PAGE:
The environmentalists knew that, when taking all generations of electricity and production into account, electric cars saved little if any CO2. The EU was persuaded to tighten the pollution limits for diesel and petrol vehicles and the emissions were cut. By 2005 particulate emission was cut right down by the fitting of filters. Catalyses had already reduced other gases. The only remaining gas was NoX where the high temperature of filters produced more NO2. Suddenly this gas was promoted from a ‘mild irritant’ to the devil gas, causing 40,000 annual deaths in the UK. The same happened in the EU. In fact the number was made up by using a US study which found that people who lived in polluted areas lived slightly less long than the rest. Other studies disagreed but this difference was multiplied by the whole population and produced the notional figures of horrifying deaths equivalent to the sort of numbers in a pandemic such as we are seeing today.
    By this time the diesel motor manufacturers had developed Ad blue which cut the small amount of NO2 to zero and it was used in trucks and some diesel cars. But by then the campaign was in full cry with doctors against diesel and clean air London claiming all manner of diseases from dementia to heart disease being caused by the diesel car. The EU was first to lower the limit but the German car makers were influential and argued that the limits were not going to lead to a measurable increased life span. In the London Central area the ban on diesel csrs would extend the life of the inhabitants by about a week over 80 years.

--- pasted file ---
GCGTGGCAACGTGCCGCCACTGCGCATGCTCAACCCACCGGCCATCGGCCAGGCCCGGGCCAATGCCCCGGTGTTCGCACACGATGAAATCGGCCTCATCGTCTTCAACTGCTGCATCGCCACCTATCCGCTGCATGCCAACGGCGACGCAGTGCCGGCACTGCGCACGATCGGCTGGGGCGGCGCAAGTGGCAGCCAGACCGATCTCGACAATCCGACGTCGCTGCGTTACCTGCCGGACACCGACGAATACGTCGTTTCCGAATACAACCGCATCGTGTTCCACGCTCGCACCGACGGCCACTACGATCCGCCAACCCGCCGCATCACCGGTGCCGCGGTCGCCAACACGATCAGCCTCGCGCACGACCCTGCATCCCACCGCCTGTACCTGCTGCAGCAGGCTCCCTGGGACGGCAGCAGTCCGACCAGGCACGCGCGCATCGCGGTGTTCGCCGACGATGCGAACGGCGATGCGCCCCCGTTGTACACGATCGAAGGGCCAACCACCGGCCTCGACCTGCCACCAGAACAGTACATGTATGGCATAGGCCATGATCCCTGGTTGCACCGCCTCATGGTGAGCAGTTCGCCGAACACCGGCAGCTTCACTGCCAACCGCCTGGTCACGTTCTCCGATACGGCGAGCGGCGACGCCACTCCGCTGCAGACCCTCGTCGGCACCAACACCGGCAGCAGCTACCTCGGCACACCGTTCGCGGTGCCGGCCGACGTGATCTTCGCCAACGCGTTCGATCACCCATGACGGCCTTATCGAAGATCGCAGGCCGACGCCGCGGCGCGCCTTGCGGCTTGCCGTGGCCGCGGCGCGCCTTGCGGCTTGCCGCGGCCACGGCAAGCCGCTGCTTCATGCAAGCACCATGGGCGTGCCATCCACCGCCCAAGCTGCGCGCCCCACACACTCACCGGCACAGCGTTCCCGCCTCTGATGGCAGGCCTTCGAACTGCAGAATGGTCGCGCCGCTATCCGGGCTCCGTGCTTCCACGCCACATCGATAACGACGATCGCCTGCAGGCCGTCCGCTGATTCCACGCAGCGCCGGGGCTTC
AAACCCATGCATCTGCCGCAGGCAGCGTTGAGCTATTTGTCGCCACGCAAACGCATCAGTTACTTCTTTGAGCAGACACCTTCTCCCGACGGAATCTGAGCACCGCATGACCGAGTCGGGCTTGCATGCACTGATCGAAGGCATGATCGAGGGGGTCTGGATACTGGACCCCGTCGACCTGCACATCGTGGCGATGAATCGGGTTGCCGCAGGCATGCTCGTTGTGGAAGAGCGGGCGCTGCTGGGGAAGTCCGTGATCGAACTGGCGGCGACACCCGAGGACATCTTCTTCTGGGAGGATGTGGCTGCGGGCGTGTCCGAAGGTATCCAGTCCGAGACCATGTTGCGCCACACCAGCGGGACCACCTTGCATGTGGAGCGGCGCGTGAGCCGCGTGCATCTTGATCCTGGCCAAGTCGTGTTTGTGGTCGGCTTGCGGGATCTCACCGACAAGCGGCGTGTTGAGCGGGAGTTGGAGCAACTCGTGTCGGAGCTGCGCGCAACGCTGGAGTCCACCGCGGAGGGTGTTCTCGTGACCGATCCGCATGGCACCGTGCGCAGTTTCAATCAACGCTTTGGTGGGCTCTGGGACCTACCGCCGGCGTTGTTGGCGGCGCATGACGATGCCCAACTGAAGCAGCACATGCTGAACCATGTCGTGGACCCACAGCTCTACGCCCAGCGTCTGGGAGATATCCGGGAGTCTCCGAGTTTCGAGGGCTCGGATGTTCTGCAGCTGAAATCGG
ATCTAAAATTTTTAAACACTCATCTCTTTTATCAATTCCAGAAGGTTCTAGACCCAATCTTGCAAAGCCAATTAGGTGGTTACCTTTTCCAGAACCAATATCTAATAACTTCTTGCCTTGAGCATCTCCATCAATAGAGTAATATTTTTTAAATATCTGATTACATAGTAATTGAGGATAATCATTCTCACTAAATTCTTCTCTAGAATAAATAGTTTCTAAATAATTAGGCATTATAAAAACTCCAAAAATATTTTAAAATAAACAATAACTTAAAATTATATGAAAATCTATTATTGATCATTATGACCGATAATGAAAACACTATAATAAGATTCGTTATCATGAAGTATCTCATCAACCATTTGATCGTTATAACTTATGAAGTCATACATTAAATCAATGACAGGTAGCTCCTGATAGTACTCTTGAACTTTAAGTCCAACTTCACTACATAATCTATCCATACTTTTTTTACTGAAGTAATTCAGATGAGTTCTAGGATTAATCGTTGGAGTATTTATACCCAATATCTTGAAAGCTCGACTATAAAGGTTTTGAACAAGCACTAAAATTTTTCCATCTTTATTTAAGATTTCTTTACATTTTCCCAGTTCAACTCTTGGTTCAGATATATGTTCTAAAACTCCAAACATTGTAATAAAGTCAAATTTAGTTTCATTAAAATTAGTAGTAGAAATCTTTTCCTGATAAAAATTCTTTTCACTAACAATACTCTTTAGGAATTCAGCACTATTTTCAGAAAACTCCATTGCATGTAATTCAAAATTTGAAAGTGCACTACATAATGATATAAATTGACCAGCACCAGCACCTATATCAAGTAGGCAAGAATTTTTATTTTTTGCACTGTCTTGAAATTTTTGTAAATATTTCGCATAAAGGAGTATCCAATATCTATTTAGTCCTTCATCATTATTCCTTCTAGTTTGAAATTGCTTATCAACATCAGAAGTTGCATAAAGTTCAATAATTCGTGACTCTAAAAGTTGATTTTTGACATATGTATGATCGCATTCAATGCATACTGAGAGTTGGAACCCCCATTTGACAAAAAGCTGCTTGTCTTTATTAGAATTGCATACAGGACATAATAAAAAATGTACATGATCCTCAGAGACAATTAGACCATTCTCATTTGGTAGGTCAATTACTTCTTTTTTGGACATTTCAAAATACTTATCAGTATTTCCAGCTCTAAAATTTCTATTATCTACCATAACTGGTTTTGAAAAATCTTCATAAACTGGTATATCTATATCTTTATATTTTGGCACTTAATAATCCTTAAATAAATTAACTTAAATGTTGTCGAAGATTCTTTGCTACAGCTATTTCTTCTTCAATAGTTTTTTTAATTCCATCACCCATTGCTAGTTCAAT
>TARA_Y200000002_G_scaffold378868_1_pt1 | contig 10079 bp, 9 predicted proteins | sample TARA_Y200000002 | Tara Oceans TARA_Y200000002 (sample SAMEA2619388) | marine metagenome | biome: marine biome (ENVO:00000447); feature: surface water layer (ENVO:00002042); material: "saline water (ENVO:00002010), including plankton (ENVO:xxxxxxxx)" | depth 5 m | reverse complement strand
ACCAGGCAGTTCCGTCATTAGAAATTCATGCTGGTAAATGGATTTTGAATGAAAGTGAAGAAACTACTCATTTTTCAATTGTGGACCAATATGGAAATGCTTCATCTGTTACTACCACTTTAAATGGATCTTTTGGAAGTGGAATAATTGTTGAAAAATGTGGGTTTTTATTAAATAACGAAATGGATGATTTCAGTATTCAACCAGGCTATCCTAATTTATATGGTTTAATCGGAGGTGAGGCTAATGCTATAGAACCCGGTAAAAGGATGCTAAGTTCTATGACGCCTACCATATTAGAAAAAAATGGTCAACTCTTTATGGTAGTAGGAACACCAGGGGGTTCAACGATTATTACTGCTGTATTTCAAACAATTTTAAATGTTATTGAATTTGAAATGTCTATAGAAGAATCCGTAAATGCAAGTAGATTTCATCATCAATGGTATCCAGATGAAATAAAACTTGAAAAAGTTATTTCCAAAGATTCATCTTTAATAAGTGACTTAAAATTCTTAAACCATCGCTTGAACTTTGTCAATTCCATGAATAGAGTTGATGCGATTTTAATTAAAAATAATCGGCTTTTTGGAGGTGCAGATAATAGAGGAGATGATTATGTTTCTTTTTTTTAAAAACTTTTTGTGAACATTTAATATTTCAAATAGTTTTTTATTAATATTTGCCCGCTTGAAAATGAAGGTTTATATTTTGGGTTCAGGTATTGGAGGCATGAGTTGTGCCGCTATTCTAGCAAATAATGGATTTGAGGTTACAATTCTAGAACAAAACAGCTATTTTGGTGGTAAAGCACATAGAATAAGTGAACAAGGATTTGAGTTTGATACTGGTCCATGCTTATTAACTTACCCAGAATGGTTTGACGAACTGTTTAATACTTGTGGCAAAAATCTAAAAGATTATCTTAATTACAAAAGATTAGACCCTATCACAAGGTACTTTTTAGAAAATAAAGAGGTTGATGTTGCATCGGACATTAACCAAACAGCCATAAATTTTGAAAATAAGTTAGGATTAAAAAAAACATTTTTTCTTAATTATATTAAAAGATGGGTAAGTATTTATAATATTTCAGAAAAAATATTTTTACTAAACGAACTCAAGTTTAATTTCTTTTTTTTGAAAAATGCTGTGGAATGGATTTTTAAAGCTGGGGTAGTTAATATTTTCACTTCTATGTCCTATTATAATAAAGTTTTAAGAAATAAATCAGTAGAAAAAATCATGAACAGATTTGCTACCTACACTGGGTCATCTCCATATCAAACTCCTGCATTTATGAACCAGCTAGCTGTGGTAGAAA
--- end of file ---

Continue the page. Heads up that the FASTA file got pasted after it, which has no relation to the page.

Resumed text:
It was up to the United Nations through WHO to halve the limit further, which happens to help their Agenda 21 and 30 which instructs us to live in giant cities and use public transport. The civil service and their spokespersons like Grant Shapps and Michael Gove, who thinks that Greta is our conscience, are lined up and the Prime Minister is now fully converted to the cause, with greencrap whispered in his ear.
    The only customers for diesel cars today are in China, which produces the electric car components and nominated the head of the WHO.

  14. BOF
    Posted April 26, 2020 at 7:20 am | Permalink

    Why the silence, you ask Sir John?

    I believe, because they are all fully signed up to the green agenda, global warming, man made climate change. The greatest fraud ever inflicted on mankind.

    Posted April 26, 2020 at 7:32 am | Permalink

    Trash the private sector car industry and our private wealth creation base but the BBC, Civil Service, the NHS, the politicised CPS and judiciary and Labour’s client State still enjoy huge protection and ever more funding and now enjoy almost enjoy divine status

    This is what your party John. yes, Labour is indirectly responsible and no doubt what have accelerated the damage but your party has been in government and had the power and still does to change things. And what have you done? You’ve gone further LEFTWARDS. That’s a shocking indictment of who you are and what you’ve become